Atypical ductal hyperplasia in men with gynecomastia: what is their breast cancer risk?

  • Suzanne B. CoopeyEmail author
  • Kinyas Kartal
  • Clara Li
  • Adam Yala
  • Regina Barzilay
  • Heather R. Faulkner
  • Tari A. King
  • Francisco Acevedo
  • Judy E. Garber
  • Anthony J. Guidi
  • Kevin S. Hughes



Atypical ductal hyperplasia (ADH) significantly increases the risk of breast cancer in women. However, little is known about the implications of ADH in men.


Review of 932 males with breast pathology was performed to identify cases of ADH. Patients were excluded if ADH was upgraded to cancer on excision, or if they had contralateral breast cancer. Cases were reviewed to determine whether any male with ADH developed breast cancer.


Nineteen males were diagnosed with ADH from June 2003 to September 2018. All had gynecomastia. Surgical procedure was mastectomy in 8 patients and excision/reduction in 11. One patient had their nipple areola complex removed, and 1 required a free nipple graft. Median patient age at ADH diagnosis was 25 years (range 18–72 years). Of the 14 patients with bilateral gynecomastia, 10 had bilateral ADH and 4 had unilateral. Five cases of ADH were described as severe, bordering on ductal carcinoma in situ. No patient reported a family history of breast cancer. No patient took tamoxifen. At a mean follow-up of 75 months (range 4–185 months), no patient developed breast cancer.


Our study is the first to provide follow-up information for males with ADH. With 6 years of mean follow-up, no male in our series has developed breast cancer. This suggests that either ADH in men does not pose the same risk as ADH in women or that surgical excision of symptomatic gynecomastia in men effectively reduces the risk of breast cancer.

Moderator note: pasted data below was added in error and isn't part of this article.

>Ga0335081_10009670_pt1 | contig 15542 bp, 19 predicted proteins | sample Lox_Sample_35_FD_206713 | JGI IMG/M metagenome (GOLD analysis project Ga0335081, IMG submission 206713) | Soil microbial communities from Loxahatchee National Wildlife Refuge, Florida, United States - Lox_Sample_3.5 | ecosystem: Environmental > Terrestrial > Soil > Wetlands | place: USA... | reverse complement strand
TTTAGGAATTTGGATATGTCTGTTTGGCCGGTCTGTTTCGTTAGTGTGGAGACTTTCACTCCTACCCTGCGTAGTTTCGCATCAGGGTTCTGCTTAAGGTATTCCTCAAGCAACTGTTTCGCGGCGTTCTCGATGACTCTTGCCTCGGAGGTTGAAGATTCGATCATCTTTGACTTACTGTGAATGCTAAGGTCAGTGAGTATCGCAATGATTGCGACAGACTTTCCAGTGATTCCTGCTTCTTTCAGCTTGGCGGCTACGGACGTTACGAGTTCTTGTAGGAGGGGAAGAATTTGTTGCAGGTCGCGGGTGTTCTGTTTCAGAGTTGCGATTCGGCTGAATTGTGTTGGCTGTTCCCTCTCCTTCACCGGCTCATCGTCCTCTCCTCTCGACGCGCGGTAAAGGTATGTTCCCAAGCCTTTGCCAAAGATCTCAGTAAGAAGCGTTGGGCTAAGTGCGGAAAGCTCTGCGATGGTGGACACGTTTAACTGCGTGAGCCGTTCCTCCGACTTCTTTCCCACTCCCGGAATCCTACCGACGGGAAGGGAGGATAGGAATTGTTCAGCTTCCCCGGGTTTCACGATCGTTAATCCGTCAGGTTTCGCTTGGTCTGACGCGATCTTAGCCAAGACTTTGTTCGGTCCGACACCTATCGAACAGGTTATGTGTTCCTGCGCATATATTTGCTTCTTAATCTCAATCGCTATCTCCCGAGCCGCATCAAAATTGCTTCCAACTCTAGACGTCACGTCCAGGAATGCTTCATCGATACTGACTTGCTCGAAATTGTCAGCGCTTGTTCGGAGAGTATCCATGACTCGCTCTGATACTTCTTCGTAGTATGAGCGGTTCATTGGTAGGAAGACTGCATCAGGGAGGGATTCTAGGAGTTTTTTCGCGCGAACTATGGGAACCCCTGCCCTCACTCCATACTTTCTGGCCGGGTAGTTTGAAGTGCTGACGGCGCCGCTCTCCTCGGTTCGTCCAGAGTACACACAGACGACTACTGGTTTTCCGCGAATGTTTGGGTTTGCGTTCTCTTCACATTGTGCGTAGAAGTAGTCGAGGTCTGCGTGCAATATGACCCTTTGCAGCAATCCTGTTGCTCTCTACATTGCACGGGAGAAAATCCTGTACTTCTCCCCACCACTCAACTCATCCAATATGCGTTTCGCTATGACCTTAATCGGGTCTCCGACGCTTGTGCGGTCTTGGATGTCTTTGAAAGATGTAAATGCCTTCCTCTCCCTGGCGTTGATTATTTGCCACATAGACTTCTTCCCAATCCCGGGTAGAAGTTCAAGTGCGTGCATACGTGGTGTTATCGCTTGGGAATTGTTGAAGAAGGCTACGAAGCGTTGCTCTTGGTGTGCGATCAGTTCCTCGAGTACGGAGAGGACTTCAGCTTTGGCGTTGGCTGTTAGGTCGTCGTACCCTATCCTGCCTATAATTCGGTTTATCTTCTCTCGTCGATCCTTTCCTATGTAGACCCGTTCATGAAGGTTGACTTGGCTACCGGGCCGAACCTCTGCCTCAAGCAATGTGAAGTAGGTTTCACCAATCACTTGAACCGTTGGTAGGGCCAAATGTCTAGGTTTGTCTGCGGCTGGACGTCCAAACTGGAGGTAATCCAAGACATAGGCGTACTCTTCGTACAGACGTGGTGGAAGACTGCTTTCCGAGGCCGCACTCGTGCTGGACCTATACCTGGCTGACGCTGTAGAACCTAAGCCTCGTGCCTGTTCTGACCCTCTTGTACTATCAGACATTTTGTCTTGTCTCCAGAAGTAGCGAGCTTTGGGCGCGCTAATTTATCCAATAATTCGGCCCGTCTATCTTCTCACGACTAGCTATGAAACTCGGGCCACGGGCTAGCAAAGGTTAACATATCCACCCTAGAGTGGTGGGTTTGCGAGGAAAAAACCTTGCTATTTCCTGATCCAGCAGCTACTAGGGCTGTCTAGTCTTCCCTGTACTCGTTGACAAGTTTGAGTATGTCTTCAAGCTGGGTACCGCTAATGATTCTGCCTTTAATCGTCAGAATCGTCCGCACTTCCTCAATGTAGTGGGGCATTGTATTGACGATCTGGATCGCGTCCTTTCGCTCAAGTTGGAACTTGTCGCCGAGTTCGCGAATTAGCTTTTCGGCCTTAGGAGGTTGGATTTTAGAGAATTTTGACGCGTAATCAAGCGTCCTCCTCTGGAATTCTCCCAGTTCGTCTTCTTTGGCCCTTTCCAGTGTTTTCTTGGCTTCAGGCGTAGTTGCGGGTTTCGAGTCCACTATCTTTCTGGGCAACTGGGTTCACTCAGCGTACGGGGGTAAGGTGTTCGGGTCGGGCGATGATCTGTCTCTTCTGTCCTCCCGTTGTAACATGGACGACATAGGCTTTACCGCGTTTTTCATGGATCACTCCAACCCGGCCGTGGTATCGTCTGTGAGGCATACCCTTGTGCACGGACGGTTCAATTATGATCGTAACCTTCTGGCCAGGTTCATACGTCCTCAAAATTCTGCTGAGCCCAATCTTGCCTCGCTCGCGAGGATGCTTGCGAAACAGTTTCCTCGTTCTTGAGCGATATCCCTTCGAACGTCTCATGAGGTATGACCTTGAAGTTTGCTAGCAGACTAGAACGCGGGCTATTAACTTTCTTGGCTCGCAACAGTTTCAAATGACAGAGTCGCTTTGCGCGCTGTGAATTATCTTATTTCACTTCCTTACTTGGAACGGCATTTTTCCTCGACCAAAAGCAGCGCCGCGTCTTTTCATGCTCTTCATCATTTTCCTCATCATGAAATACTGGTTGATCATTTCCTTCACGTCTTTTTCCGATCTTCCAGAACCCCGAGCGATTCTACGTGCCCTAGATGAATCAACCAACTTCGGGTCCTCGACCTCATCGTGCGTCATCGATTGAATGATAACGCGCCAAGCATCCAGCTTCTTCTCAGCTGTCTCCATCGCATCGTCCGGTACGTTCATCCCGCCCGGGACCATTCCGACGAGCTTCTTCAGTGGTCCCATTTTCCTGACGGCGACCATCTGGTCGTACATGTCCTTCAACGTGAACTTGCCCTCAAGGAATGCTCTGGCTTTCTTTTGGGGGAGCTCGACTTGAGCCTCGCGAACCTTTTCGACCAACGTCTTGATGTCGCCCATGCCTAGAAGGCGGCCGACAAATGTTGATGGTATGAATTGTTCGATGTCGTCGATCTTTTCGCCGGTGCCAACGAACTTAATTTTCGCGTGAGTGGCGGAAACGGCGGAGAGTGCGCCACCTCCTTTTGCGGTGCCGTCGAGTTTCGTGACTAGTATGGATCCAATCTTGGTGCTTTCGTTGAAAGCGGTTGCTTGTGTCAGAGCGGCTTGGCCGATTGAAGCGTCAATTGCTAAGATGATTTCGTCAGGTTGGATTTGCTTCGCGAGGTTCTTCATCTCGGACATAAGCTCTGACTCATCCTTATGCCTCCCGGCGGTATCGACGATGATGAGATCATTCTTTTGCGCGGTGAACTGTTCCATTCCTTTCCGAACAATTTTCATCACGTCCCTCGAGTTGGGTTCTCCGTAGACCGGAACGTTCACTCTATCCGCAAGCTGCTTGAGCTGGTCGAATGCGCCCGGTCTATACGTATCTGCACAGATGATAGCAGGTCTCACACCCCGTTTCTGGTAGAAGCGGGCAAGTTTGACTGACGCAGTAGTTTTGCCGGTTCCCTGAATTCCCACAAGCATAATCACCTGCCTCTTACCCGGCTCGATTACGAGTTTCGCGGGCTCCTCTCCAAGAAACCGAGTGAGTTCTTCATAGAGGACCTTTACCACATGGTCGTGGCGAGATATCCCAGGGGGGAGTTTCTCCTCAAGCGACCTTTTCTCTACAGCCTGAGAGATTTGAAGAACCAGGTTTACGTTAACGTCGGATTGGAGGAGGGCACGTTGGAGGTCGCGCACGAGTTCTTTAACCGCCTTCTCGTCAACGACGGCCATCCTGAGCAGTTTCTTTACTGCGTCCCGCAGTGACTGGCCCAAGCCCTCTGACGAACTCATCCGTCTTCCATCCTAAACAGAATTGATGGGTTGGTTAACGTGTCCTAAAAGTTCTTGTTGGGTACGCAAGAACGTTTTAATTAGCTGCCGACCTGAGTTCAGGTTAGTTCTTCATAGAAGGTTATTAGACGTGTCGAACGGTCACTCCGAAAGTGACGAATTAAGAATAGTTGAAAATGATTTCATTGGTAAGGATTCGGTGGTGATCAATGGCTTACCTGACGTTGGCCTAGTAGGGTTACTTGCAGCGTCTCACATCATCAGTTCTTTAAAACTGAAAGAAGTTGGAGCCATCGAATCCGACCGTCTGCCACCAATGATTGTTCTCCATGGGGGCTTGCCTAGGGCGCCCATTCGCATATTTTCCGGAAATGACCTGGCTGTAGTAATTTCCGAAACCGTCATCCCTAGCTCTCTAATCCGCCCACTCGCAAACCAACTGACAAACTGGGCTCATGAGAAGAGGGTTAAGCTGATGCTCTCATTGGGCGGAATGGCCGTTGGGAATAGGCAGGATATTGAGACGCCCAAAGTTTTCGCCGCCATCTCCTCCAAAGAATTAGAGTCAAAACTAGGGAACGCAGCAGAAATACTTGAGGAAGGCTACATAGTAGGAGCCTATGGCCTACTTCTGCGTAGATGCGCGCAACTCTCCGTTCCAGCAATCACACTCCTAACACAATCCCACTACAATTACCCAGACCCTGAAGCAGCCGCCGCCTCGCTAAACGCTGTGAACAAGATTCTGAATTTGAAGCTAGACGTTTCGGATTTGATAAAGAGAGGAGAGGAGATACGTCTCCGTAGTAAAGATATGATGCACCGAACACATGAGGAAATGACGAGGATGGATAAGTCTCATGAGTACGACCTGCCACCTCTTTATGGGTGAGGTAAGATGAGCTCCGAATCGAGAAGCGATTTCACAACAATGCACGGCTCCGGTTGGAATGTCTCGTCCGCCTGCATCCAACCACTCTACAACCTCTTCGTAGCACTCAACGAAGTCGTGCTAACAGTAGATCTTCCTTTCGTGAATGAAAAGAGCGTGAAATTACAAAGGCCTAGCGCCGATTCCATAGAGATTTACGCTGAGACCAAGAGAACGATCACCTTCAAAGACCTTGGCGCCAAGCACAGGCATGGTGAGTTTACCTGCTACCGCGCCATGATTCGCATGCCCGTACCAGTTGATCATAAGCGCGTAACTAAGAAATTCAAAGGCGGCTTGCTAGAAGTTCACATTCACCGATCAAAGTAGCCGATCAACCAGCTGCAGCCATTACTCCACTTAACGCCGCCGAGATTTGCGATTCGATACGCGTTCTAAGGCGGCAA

Atypical ductal hyperplasia Gynecomastia Male Breast cancer Risk 


Compliance with ethical standards

Conflict of interest

The authors declare that they have no conflict of interest.

Ethical approval

All procedures performed in studies involving human participants were in accordance with the ethical standards of the institutional and/or national research committee and with the 1964 Helsinki Declaration and its later amendments or comparable ethical standards. This article does not contain any studies with animals performed by any of the authors.

Informed consent

Because of the retrospective nature of this study with minimal risk to participants, the need for informed consent was waived by our institutional review board.


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Copyright information

© Springer Science+Business Media, LLC, part of Springer Nature 2019

Authors and Affiliations

  • Suzanne B. Coopey
    • 1
    • 9
    Email author
  • Kinyas Kartal
    • 2
  • Clara Li
    • 3
  • Adam Yala
    • 3
  • Regina Barzilay
    • 3
  • Heather R. Faulkner
    • 4
  • Tari A. King
    • 5
  • Francisco Acevedo
    • 6
  • Judy E. Garber
    • 7
  • Anthony J. Guidi
    • 8
  • Kevin S. Hughes
    • 1
  1. 1.Division of Surgical OncologyMassachusetts General HospitalBostonUSA
  2. 2.Department of General SurgeryKoc University HospitalIstanbulTurkey
  3. 3.Department of Electrical Engineering and Computer ScienceCSAIL, MITCambridgeUSA
  4. 4.Division of Plastic and Reconstructive SurgeryMassachusetts General HospitalBostonUSA
  5. 5.Department of SurgeryDana-Farber/Brigham and Women’s Cancer CenterBostonUSA
  6. 6.Department of Hematology-OncologyPontificia Universidad Catolica de ChileSantiagoChile
  7. 7.Department of Medical OncologyDana-Farber Cancer InstituteBostonUSA
  8. 8.Department of PathologyNewton-Wellesley HospitalNewtonUSA
  9. 9.BostonUSA

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